It’s probably a sign of both the times and the work that I do at I’m now involved in a good handful of “social media” outlets (despite not being hyper-social in real life. I once joked to a friend that I had 400 friends on Facebook but about 10 actual friends). And as I both produce and consume media in these outlets, it has occurred to me that people are increasingly cross-posting their content from one venue to others, and that I don’t care for it.
I write this blog, and if you are here, presumably you read it. And if you are here reading it (whether you got here from search, because you bookmarked the site, via RSS or through a shortened link), my guess is that you are here to read a specific type of content – in this case longer-form posts largely about technology, venture capital or the other thoughts Stuart and I have on related topics.
If you are one of my roughly 400 friends on Facebook, you are looking for a different type of interaction with me. I view Facebook as the venue for sharing shorter-form, more personal content, and in a greater variety of formats (photo, video, etc…).
If you follow me on Twitter, my perception is that I’m one of a significant number of people in your stream, and that my job is to add interesting (and short, obviously) thoughts, observations and links, that hopefully contribute to an ongoing river of content to which you’ve opted in. I assume if you are following me on Twitter, that we don’t necessarily know each other, and that you’re opted into my content because you get value from it, and that I should try to live up to that (although I’m sure I don’t always do so).
Similarly, if you follow me on tumblr, I’m part of a larger community, and it’s less about reading my content in a linear way (and if you go to my tumblelog you’ll agree that wouldn’t be useful), but rather see me as someone who can add value as you go about trying to curate the internet. I use tumblr primarily for posting interesting things I find on the web, typically quotations from articles that I think those who are like-minded enough to follow me will either enjoy or find edifying.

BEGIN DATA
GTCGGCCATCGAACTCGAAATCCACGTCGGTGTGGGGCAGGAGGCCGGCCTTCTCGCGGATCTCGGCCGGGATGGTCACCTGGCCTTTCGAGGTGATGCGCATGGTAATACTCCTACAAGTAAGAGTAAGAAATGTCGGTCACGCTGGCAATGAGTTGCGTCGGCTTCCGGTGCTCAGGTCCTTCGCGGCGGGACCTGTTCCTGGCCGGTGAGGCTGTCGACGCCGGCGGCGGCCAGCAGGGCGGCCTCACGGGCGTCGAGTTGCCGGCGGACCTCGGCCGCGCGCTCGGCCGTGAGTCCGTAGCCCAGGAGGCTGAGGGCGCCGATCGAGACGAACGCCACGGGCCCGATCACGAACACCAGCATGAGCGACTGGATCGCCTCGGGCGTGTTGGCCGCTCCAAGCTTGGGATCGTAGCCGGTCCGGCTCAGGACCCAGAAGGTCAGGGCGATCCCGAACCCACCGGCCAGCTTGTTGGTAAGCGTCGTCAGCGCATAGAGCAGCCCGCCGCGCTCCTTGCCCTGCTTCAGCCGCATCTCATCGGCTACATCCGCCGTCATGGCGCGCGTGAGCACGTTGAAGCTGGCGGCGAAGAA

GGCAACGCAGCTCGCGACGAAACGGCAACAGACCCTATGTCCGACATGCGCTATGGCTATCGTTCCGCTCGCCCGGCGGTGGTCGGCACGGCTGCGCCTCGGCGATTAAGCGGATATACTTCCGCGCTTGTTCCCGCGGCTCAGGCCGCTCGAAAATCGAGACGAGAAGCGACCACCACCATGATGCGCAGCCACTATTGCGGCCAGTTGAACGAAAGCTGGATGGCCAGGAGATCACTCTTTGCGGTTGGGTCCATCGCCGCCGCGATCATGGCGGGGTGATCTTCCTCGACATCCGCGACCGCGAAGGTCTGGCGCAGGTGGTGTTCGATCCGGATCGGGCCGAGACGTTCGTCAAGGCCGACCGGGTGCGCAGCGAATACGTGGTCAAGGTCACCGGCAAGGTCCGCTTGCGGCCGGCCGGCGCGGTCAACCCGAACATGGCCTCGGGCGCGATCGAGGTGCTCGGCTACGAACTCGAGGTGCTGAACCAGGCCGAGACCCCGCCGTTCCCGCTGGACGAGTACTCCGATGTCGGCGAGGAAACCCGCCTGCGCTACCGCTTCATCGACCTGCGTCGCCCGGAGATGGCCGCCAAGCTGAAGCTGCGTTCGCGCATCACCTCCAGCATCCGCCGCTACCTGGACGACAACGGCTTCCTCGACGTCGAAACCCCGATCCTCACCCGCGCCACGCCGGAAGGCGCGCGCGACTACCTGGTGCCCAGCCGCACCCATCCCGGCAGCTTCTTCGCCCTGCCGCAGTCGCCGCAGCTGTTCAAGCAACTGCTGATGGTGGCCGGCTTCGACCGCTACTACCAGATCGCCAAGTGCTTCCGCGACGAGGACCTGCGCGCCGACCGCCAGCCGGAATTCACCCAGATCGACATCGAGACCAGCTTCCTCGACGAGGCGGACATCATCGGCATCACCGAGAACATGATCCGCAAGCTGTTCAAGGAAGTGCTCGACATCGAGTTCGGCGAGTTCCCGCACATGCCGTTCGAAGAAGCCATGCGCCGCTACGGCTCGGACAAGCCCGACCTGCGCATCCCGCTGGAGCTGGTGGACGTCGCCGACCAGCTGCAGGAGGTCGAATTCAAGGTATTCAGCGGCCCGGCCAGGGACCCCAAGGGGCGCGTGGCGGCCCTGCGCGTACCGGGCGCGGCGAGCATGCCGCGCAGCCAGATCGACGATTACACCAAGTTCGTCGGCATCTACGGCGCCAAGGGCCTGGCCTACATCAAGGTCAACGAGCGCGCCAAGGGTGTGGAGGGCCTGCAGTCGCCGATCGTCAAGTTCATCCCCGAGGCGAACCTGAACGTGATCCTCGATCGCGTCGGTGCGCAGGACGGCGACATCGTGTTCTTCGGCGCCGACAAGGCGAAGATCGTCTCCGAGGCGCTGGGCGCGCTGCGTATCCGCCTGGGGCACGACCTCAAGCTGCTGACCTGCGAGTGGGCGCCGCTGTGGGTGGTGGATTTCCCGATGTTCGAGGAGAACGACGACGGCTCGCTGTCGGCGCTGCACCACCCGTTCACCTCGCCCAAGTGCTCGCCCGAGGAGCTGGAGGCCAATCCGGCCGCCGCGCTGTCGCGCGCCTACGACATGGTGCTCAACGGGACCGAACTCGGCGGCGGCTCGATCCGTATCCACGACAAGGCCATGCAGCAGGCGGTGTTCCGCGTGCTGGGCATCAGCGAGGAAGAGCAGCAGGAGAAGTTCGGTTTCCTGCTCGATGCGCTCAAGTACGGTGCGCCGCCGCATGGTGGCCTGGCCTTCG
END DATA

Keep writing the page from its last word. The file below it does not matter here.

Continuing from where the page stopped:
All of which is a fairly lengthy way of saying – if we’re friends on Facebook, I probably don’t need to see your tweets there. The @replies, check-ins, and other twitter detritus don’t add value to me in the Facebook context. Chances are if we’re friends on Facebook I follow you on Twitter anyway. If you are a tumblr user who is piping out all of your tumblr posts to Twitter, you are probably subtracting value as well. What I get is a garbled few words of some reblog you did followed by shortened URL. While there is a weak user discovery argument to be made, mostly you’re just cluttering up my twitter stream.
I think the only real exception to this observation is putting short pointers to long-form blog content into other networks. And this largely escapes condemnation because the frequency is by nature going to be very low. I recognize that not every person who follows me on Twitter will subscribe to this blog, but the contents of my authoring (and the audiences thereof) are analogous enough that I think the tradeoff in signal/noise is worthwhile for those who might choose to follow the link to the one blog post every few days that I put up. But with this exception aside, I think people do their social graphs a disservice by spraying content across all of their networks. As I interact with the four social networking services in which I regularly participate (Facebook, Twitter, WordPress, tumblr), I have a distinct purpose for each and a distinctive graph within each service. They aren’t fungible alternatives to one another, and people who cross-post everywhere are subtracting value and ultimately good will. Which is kind of the point of all of this.